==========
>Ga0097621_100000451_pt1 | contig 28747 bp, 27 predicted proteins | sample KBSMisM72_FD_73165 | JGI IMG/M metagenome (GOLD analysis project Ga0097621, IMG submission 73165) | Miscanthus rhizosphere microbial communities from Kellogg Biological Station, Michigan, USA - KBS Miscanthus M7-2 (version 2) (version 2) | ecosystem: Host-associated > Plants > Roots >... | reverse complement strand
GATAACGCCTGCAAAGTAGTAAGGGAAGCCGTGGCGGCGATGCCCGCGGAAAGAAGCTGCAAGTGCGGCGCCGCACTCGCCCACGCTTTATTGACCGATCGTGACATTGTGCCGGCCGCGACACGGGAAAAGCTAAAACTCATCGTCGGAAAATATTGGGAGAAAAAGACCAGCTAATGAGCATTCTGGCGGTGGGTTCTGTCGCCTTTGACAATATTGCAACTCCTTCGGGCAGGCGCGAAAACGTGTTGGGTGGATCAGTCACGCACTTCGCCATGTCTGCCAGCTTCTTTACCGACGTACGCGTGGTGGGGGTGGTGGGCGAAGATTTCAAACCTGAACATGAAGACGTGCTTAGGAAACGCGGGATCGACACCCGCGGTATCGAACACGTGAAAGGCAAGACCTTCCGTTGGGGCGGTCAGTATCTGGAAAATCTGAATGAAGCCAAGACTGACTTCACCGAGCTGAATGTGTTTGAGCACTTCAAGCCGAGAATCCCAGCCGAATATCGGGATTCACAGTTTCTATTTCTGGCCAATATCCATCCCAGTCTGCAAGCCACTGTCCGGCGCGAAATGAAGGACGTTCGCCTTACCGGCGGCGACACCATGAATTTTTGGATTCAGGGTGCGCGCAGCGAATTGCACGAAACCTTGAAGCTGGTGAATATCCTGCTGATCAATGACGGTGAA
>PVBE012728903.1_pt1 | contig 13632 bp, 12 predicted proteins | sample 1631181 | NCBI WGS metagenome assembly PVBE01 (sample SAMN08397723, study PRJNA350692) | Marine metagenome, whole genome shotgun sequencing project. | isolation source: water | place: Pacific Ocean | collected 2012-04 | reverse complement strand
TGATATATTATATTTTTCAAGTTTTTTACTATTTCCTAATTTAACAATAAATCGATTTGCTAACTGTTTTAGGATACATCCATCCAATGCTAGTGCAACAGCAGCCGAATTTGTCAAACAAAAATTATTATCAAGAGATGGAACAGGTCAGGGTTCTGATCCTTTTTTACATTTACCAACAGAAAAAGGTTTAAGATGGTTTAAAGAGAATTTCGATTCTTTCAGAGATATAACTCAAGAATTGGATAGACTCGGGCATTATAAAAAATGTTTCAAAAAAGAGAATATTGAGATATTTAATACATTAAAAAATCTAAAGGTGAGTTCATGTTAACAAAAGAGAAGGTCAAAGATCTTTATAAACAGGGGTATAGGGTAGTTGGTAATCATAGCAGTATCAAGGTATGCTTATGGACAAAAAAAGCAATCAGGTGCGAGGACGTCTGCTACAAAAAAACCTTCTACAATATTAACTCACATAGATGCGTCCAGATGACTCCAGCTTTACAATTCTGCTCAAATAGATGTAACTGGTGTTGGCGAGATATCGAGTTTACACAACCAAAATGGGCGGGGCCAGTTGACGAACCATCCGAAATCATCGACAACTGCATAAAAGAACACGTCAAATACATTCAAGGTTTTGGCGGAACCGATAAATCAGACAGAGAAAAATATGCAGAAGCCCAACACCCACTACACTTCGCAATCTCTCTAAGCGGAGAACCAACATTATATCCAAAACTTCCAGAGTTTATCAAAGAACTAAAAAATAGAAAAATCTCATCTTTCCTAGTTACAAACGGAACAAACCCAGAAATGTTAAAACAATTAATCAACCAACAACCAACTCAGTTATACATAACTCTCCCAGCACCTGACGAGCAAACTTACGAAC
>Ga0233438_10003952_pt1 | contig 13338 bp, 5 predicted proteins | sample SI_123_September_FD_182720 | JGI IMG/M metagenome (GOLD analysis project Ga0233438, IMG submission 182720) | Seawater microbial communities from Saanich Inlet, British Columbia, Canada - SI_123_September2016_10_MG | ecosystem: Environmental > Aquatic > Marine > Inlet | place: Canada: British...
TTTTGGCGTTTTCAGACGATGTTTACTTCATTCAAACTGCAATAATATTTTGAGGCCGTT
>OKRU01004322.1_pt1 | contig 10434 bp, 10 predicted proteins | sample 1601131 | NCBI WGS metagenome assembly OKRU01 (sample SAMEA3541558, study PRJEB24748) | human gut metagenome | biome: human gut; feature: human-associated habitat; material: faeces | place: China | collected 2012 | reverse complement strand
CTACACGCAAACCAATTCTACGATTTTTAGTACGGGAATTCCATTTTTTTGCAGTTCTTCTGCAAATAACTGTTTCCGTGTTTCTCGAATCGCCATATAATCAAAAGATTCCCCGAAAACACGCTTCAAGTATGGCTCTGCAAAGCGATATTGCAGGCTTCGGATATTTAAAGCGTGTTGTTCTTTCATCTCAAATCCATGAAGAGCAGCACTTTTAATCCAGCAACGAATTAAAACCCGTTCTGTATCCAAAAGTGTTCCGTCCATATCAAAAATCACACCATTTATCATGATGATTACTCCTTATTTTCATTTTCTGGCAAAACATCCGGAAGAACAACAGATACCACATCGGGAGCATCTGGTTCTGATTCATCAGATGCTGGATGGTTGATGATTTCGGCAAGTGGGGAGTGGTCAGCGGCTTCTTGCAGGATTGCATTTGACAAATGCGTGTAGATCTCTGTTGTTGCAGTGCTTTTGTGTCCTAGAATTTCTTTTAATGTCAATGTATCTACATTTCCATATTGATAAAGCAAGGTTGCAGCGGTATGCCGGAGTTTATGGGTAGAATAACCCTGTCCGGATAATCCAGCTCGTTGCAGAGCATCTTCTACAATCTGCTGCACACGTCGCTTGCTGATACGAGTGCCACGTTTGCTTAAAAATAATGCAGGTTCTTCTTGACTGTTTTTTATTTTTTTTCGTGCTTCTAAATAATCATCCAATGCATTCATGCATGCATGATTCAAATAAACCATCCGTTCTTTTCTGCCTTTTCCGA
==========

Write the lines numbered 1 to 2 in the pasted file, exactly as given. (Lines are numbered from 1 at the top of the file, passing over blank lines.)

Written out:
>Ga0097621_100000451_pt1 | contig 28747 bp, 27 predicted proteins | sample KBSMisM72_FD_73165 | JGI IMG/M metagenome (GOLD analysis project Ga0097621, IMG submission 73165) | Miscanthus rhizosphere microbial communities from Kellogg Biological Station, Michigan, USA - KBS Miscanthus M7-2 (version 2) (version 2) | ecosystem: Host-associated > Plants > Roots >... | reverse complement strand
GATAACGCCTGCAAAGTAGTAAGGGAAGCCGTGGCGGCGATGCCCGCGGAAAGAAGCTGCAAGTGCGGCGCCGCACTCGCCCACGCTTTATTGACCGATCGTGACATTGTGCCGGCCGCGACACGGGAAAAGCTAAAACTCATCGTCGGAAAATATTGGGAGAAAAAGACCAGCTAATGAGCATTCTGGCGGTGGGTTCTGTCGCCTTTGACAATATTGCAACTCCTTCGGGCAGGCGCGAAAACGTGTTGGGTGGATCAGTCACGCACTTCGCCATGTCTGCCAGCTTCTTTACCGACGTACGCGTGGTGGGGGTGGTGGGCGAAGATTTCAAACCTGAACATGAAGACGTGCTTAGGAAACGCGGGATCGACACCCGCGGTATCGAACACGTGAAAGGCAAGACCTTCCGTTGGGGCGGTCAGTATCTGGAAAATCTGAATGAAGCCAAGACTGACTTCACCGAGCTGAATGTGTTTGAGCACTTCAAGCCGAGAATCCCAGCCGAATATCGGGATTCACAGTTTCTATTTCTGGCCAATATCCATCCCAGTCTGCAAGCCACTGTCCGGCGCGAAATGAAGGACGTTCGCCTTACCGGCGGCGACACCATGAATTTTTGGATTCAGGGTGCGCGCAGCGAATTGCACGAAACCTTGAAGCTGGTGAATATCCTGCTGATCAATGACGGTGAA